RIM & PU Moulding

Process Overview
Due to the relatively low pressure and temperature involved in the RIM process, moulds can be made from either aluminium or epoxy resin. Which of these materials is used for each application depends largely on the required life of the mould and the complexity of the component to be moulded. For production of 10,000 mouldings or more, aluminium moulds are cost effective, and cost considerably less than injection moulding tools.

Aluminium moulds should usually be used where a component has fine detail. For low volumes, rigid ‘plastic’ mould tools are manufactured from a rapid prototyped SLA model or from a CNC machined ‘A’ Surface master model. Quick-curing exothermic Polyurethane is pumped into the tool under pressure. We can simulate most production thermoplastic materials for both prototype and production applications, (ABS, PP, High Temp Materials and more).

Further Considerations During the RIM process

During the RIM process, a light pressure builds inside the mould. To enable this pressure to release, and for air to expel, all bosses and up- stands must be connected by webs to the split line and at least one part of the split line must be at the very top of the mould. The mould can be tilted to assist this. With a component comprising both thick and thin sections, it is important that the material flows through the thin section first, to avoid air traps. Optimum surface finish is achieved on the lower face of the moulding.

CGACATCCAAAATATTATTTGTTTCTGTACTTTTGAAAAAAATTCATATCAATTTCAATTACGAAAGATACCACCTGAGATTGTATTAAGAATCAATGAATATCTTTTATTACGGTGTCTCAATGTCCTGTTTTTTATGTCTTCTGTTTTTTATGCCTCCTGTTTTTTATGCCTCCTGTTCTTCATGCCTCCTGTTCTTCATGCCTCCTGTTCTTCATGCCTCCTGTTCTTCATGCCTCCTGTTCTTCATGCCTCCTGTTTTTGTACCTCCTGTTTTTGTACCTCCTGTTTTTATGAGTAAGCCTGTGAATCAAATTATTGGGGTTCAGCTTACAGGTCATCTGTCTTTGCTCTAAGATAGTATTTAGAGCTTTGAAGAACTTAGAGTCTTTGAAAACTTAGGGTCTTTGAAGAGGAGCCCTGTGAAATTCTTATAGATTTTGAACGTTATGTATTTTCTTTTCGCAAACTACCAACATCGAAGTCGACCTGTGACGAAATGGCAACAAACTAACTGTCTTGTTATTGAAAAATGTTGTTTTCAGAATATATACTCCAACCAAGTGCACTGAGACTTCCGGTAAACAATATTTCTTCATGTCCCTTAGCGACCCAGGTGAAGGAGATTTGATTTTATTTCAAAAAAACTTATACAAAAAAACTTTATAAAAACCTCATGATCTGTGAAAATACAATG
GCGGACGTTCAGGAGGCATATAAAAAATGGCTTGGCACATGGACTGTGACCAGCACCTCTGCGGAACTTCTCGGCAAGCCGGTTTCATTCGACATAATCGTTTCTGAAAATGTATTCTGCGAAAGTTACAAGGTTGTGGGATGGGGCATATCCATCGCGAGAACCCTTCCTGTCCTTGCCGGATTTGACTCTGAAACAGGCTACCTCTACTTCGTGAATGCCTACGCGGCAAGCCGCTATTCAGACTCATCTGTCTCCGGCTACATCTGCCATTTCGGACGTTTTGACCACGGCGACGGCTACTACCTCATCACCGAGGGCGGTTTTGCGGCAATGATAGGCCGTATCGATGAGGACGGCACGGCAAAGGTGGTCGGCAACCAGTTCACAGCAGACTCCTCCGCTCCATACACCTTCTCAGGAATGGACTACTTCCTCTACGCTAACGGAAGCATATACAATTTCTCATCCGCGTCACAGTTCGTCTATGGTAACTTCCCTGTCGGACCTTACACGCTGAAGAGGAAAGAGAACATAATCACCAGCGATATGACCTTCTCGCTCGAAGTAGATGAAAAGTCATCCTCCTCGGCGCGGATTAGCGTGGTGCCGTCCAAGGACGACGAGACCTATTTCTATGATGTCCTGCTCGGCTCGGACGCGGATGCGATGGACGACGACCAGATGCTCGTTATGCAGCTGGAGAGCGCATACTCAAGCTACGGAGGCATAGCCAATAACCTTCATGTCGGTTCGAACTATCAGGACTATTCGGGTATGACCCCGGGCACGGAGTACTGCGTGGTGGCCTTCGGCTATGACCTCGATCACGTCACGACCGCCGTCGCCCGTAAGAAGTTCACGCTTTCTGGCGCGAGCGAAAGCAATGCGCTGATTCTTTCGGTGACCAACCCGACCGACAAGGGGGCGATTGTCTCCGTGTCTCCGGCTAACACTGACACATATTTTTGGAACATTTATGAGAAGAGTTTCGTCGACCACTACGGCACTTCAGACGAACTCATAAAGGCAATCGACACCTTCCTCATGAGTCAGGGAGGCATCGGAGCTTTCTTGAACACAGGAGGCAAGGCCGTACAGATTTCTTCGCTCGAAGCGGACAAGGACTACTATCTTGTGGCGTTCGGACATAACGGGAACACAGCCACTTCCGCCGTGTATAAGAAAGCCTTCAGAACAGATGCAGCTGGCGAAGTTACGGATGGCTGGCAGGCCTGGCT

Where possible, components should be designed to have exterior faces at the bottom of the mould and the split line above. Inserts can be moulded in with a high degree of accuracy and repeatability, and can dramatically reduce assembly costs at later production stages. Inserts can be used either for fastening or reinforcement purposes. Sharp corners can trap air bubbles during the moulding processes, therefore components should be designed with a minimum of a 1mm radius on any corners or edges if possible.

Rigid Self-skinning Polyurethane -Brief

Polyurethane (PU) foams are produced by mixing two liquid chemicals and injecting a controlled quantity of the mixture into a mould. The heat developed by the reaction causes a non-CFC blowing agent, present in one of the chemicals, to expand the mixture and fill the mould cavity. The foam structure collapses in contact with the mould surface forming a dense skin, and leaving a fine cell foam core